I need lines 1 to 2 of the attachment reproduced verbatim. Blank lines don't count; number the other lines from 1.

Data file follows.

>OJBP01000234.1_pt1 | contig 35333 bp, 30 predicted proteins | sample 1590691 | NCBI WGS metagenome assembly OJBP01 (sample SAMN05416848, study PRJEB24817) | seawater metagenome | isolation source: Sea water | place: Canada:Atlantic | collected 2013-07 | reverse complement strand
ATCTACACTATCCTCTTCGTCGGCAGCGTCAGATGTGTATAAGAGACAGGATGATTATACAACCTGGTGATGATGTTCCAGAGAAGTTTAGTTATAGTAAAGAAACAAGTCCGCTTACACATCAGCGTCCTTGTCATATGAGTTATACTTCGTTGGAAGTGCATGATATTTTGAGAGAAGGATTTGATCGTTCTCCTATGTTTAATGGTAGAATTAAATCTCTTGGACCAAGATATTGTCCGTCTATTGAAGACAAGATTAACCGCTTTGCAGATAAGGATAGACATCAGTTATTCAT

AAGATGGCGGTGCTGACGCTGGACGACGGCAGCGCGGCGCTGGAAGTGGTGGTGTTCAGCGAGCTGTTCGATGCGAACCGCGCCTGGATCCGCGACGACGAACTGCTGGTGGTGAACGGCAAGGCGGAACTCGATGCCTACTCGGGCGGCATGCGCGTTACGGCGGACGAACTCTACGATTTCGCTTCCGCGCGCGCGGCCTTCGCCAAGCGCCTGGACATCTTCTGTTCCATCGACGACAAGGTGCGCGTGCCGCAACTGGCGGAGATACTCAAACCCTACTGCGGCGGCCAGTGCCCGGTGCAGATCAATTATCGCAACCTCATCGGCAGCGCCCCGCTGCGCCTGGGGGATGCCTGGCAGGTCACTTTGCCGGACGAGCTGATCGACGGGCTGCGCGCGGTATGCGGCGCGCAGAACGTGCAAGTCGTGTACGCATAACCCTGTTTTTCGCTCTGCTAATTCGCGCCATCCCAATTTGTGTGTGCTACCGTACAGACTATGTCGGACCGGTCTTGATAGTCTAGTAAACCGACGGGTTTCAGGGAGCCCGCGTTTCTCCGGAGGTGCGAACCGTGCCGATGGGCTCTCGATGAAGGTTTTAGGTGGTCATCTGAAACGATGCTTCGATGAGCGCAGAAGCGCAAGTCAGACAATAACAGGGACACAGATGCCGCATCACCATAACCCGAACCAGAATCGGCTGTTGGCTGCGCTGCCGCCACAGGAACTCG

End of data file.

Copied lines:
>OJBP01000234.1_pt1 | contig 35333 bp, 30 predicted proteins | sample 1590691 | NCBI WGS metagenome assembly OJBP01 (sample SAMN05416848, study PRJEB24817) | seawater metagenome | isolation source: Sea water | place: Canada:Atlantic | collected 2013-07 | reverse complement strand
ATCTACACTATCCTCTTCGTCGGCAGCGTCAGATGTGTATAAGAGACAGGATGATTATACAACCTGGTGATGATGTTCCAGAGAAGTTTAGTTATAGTAAAGAAACAAGTCCGCTTACACATCAGCGTCCTTGTCATATGAGTTATACTTCGTTGGAAGTGCATGATATTTTGAGAGAAGGATTTGATCGTTCTCCTATGTTTAATGGTAGAATTAAATCTCTTGGACCAAGATATTGTCCGTCTATTGAAGACAAGATTAACCGCTTTGCAGATAAGGATAGACATCAGTTATTCAT